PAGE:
In Southern Wild Flowers and Trees, Alice Lounsberry makes the point that the designations of "he" and "she" have nothing to do with the reproductive systems of the trees:

It is a strange conceit of the mountaineers in the Alleghanies to call this tree the " He Balsam," a name indiscriminately applied by them to both the black spruce and the red spruce, P. rubens, which grows in southern Virginia. And thinking perhaps that it should have a mate of their choosing they call the beautiful silver fir, the " She Balsam.'' The spruces bear, however, on the same tree both staminate and pistillate flowers, a fact perhaps not appreciated when these vernacular names were bestowed.

Lounsberry commented on the uses of each tree:

Long ago, also, the Indians taught the Europeans to boil the young twigs [of the red spruce or he-balsam] with honey and use the extract in a brew which produces spruce beer….

The clear and thin liquid, balsam, as it is called, which exudes from the blisters on the trunk and tips of the branches [of the Fraser fir or she-balsam], is regarded as useful by the natives to cure cuts and sores…


She-Balsam (Fraser fir)


In Heart of the Alleghanies, Zeigler and Grosscup described a walk through a spruce-fir forest:

We now reached the edge of the great forests of the balsam firs,—forests which mantle nearly every peak above 6,000 feet in altitude in North Carolina. The balsam is one of the most beautiful of evergreens. When transplanted, as it is occasionally, to the valleys of this region, it forms an ornamental tree of marked appearance, with its dark green, almost black, foliage, its straight, tapering trunk and symmetrical body. In the rich dark soil in some of the lofty mountain gaps it attains to a height of 150 feet, and in certain localities growing so thickly together as to render it almost impossible for the hunters to follow the bear through its forests. It is of two sorts, differing in many particulars, and termed the black and white or male and female balsams.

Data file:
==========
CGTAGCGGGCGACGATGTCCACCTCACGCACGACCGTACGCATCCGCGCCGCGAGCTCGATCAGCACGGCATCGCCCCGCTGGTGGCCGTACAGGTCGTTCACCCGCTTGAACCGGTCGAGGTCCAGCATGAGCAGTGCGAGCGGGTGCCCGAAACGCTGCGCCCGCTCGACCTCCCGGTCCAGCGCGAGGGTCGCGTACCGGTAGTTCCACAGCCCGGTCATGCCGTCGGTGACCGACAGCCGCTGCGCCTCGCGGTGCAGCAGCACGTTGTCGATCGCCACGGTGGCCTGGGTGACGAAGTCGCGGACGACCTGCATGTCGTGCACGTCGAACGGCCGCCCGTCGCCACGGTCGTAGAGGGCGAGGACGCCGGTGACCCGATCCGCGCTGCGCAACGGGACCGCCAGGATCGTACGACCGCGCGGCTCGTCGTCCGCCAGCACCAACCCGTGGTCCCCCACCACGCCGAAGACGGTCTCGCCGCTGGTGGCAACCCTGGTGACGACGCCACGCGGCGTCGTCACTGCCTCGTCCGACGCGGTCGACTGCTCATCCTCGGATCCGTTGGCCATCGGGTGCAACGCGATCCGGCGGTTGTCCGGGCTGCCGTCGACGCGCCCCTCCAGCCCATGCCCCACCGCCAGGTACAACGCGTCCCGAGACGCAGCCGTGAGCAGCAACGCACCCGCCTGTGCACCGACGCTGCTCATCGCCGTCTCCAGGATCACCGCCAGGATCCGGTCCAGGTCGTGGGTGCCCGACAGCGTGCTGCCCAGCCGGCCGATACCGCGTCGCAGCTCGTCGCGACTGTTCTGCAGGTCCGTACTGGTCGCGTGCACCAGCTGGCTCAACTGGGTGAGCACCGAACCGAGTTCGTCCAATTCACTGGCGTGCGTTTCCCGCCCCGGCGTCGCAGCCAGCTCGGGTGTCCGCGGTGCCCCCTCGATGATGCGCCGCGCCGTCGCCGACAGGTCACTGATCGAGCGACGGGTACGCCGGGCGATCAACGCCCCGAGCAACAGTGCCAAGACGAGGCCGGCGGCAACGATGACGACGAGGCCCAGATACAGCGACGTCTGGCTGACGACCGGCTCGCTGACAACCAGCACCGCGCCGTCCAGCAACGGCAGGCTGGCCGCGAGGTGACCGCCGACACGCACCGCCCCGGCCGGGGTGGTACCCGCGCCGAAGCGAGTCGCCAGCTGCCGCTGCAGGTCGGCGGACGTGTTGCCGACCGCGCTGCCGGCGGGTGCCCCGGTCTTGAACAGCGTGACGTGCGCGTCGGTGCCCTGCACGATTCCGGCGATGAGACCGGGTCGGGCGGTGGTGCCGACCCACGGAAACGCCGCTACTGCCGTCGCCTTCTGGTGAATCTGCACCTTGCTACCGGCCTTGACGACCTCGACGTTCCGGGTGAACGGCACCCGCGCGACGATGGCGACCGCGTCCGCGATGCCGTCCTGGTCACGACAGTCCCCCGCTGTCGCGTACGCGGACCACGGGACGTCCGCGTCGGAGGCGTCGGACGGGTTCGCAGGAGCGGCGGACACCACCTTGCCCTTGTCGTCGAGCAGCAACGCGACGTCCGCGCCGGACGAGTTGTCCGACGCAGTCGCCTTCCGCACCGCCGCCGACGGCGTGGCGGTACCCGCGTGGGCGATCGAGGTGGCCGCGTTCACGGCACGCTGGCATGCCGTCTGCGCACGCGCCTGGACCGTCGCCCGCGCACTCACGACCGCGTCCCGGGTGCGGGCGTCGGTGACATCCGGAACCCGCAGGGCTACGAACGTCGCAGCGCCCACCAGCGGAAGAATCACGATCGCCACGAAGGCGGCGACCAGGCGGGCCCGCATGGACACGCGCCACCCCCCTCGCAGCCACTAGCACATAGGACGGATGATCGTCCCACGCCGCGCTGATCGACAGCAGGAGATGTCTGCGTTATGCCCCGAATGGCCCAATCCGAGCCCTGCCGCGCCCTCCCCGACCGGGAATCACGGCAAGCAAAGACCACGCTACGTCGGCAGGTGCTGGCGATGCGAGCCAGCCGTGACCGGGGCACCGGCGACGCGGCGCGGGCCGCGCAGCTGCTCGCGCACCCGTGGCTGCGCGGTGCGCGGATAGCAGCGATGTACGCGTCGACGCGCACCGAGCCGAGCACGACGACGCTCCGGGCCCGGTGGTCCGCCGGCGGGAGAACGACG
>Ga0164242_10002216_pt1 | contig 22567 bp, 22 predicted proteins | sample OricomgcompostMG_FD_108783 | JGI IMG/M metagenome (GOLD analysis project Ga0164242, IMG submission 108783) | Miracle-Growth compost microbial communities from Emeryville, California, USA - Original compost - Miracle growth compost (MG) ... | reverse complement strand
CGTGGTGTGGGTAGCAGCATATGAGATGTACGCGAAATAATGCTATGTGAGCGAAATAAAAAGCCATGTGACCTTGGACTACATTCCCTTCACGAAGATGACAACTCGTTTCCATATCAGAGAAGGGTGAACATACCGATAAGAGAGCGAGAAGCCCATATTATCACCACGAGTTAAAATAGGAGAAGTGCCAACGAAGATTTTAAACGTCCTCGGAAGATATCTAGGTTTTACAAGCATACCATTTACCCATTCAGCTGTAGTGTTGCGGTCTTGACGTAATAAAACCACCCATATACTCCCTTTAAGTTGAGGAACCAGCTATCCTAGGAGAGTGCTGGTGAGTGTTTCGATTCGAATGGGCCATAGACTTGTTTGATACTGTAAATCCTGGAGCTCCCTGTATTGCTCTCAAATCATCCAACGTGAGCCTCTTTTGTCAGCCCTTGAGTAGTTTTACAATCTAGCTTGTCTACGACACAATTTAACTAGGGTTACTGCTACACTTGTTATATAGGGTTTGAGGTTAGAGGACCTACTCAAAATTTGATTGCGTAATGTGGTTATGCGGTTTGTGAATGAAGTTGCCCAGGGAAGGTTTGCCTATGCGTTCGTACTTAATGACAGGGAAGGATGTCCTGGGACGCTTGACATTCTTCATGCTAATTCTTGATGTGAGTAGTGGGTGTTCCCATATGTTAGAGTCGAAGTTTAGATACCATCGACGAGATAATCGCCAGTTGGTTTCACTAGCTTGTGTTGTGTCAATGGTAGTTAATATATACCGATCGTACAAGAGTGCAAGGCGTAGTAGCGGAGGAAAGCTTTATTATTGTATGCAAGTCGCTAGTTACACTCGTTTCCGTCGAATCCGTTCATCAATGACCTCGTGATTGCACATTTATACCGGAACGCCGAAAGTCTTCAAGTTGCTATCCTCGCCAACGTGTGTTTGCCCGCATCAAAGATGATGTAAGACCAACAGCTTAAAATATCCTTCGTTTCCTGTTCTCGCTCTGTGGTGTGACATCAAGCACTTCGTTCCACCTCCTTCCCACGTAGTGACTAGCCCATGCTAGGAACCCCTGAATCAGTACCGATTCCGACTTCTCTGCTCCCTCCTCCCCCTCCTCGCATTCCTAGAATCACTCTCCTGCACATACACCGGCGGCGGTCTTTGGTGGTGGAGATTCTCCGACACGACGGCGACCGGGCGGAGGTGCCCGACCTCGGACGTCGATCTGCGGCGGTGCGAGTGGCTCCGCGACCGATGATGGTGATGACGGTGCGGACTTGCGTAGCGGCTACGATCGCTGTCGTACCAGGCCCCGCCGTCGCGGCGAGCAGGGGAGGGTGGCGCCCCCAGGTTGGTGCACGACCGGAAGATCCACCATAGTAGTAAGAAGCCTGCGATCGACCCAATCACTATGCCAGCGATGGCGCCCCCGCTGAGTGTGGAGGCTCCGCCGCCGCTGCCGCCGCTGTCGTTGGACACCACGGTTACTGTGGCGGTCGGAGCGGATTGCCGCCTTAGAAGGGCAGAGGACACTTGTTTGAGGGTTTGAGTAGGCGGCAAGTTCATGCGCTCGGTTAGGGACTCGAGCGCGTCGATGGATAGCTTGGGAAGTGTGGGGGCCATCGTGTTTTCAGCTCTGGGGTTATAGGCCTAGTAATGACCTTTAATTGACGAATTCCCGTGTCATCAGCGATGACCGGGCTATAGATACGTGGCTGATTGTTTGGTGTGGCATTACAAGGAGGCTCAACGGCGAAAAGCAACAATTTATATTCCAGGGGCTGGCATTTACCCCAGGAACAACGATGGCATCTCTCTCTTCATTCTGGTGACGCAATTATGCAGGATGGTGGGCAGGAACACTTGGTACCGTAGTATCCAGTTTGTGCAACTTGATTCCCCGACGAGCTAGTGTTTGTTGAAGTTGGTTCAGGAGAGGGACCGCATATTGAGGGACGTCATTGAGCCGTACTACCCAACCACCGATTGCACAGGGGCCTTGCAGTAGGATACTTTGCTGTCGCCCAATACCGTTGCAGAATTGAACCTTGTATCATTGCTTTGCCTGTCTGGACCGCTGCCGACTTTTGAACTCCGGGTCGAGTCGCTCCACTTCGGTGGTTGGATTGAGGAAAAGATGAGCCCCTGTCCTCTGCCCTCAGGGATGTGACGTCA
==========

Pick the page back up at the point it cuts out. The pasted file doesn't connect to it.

Every grove is composed of both black and white balsams, and no single tree is widely separated from its opposite sex. The black balsam has a rougher bark, more ragged limbs, and darker foliage than the white. The latter is more ornamental, with its straight-shooting branches and smooth trunk; it bears blisters containing an aromatic resinous substance of peculiar medicinal properties. A high price is paid for this balsam of firs, but it seems that the price is not in proportion to the amount of time and labor necessary to be expended in puncturing the blisters for their contents, for very little of it is procured by the mountaineers. It covers every high pinnacle of the Balsam mountains. On some slopes however, extending only a few hundred yards down from the top before blending, and disappearing into the deciduous forests; but on other slopes, like those descending to the west prongs of the Pigeon, it reaches downward for miles from the summit of the mountains, forming the wildest of wooded landscapes.